"This is an announcement with extremely serious implications which need to be carefully considered and the investigation findings will be fully included in the current review of Libor," the association said.

As well as the FSA and CFTC, other authorities probing Libor manipulation include the European Commission and Japan's Financial Services Authority, as well as the Canadian Competition Bureau.

Other banks involved in the probe include Citigroup, HSBC, Royal Bank of Scotland and UBS.

Several banks have suspended traders over the investigations. No criminal charges have been filed.

As the credit crisis took hold in 2008, allegations started mounting that Libor no longer reflected banks' real borrowing costs, and authorities began examining whether traders tried to influence whether the rate went up or down to profit on bets on its future direction.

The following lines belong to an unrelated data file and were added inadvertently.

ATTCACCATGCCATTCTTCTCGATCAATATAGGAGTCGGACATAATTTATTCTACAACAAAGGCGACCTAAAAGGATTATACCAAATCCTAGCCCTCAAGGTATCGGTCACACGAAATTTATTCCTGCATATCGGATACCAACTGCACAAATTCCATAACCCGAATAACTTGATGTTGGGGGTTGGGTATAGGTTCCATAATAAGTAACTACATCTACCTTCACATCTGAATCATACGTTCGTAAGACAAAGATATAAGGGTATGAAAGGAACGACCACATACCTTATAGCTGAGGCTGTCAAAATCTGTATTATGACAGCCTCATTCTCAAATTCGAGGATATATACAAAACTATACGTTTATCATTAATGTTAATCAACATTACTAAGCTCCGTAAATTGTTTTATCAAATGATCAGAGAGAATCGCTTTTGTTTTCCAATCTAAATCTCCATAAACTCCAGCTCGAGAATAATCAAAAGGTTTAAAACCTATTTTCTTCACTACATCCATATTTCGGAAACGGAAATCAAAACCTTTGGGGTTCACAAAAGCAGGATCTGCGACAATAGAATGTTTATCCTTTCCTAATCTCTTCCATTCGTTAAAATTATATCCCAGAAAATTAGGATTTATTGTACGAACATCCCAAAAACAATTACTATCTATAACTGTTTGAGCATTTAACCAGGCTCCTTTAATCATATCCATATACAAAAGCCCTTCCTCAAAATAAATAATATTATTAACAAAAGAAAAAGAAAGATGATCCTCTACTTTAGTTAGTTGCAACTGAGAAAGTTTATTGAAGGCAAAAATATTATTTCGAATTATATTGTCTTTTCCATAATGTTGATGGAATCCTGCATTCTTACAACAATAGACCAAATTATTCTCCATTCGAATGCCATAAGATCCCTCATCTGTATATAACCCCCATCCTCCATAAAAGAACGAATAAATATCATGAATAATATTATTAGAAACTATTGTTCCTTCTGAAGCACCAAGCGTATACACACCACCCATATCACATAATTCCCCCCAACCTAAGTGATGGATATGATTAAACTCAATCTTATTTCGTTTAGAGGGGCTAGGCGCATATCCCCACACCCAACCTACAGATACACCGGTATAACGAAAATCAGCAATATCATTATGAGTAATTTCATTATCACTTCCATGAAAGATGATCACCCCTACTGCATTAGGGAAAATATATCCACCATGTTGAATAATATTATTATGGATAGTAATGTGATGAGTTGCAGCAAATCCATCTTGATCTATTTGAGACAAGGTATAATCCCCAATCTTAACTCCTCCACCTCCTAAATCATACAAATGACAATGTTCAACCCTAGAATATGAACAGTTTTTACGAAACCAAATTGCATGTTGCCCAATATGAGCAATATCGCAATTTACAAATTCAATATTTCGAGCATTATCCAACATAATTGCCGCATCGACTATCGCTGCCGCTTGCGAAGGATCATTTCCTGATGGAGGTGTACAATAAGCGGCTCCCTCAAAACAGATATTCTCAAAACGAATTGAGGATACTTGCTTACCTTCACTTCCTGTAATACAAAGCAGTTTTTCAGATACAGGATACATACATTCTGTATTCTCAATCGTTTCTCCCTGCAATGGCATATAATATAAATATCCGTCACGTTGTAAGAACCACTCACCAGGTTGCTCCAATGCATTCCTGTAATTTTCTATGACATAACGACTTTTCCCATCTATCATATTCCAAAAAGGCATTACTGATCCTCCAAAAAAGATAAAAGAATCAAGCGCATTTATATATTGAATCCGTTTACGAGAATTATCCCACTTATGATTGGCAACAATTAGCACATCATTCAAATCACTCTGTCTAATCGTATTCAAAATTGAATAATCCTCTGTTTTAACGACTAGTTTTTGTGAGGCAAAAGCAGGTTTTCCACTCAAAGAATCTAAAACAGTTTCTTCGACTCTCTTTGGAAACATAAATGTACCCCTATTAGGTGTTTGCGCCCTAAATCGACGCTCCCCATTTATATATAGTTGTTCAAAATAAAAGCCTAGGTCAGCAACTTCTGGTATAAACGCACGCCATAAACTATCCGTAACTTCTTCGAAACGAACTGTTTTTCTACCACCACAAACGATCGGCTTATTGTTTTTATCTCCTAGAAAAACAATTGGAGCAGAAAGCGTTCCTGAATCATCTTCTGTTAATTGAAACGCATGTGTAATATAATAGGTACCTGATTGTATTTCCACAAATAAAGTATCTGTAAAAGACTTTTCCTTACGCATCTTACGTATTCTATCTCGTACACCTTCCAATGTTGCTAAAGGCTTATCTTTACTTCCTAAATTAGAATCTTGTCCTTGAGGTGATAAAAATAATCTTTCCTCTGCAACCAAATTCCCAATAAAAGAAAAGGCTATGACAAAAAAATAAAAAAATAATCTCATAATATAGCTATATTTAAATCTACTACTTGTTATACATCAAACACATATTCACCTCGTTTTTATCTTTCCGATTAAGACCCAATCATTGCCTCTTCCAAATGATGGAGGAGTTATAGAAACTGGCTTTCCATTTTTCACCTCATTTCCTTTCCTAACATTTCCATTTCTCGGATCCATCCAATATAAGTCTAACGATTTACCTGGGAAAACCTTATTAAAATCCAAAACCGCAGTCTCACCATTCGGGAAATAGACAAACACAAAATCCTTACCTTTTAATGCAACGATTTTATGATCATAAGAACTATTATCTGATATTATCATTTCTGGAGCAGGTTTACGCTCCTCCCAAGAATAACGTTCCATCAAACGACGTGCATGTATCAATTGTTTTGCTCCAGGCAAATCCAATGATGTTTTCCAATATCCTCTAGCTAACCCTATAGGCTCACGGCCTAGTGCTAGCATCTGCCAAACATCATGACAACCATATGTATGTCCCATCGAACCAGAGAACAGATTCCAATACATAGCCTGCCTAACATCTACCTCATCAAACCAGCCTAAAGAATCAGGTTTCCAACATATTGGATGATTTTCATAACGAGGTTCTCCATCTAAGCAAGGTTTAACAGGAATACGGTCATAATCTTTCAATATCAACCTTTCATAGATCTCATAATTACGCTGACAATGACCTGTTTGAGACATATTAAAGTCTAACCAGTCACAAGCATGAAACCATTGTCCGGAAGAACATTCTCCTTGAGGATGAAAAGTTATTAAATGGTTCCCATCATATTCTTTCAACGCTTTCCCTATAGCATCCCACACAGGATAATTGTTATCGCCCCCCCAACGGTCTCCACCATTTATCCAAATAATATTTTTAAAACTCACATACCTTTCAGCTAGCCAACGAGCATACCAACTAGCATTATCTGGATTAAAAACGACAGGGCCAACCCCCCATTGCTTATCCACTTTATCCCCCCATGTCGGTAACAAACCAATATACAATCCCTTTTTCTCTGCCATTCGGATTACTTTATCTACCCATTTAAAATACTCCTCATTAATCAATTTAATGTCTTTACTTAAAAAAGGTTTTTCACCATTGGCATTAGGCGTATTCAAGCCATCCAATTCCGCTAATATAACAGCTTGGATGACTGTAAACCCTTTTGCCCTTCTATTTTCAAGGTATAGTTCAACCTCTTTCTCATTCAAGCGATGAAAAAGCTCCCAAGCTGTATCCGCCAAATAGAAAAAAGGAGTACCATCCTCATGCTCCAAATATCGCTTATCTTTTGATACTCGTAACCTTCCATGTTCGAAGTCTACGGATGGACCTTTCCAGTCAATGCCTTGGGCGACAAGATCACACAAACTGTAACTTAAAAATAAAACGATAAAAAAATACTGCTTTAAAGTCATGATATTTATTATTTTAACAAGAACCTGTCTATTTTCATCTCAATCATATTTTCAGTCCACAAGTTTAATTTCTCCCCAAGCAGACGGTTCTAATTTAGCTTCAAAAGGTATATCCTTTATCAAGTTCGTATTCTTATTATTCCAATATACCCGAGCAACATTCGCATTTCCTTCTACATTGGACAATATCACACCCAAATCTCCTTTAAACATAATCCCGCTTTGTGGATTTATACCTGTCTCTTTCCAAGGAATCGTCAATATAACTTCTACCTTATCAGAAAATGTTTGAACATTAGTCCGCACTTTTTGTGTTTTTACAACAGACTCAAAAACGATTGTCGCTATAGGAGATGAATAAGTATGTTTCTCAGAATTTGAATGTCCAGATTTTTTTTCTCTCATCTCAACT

The CFTC's findings, including the internal emails, will likely play a significant role in litigation being brought against global banks by trading firms, pension funds, and others who allege that the banks manipulated Libor to profit.

The first major lawsuit against the banks was filed in April 2011 by Vienna hedge fund FTC Capital GmbH. The fund claimed that the improper Libor postings impacted Eurodollar futures. Those futures enable trading firms to wager on the direction of interest rates and are priced based on Libor.

Eurodollar interest-rate swaps trading features prominently in the CFTC order. The agency alleged that Barclays traders sought to manipulate Libor to benefit trading European derivatives trading positions.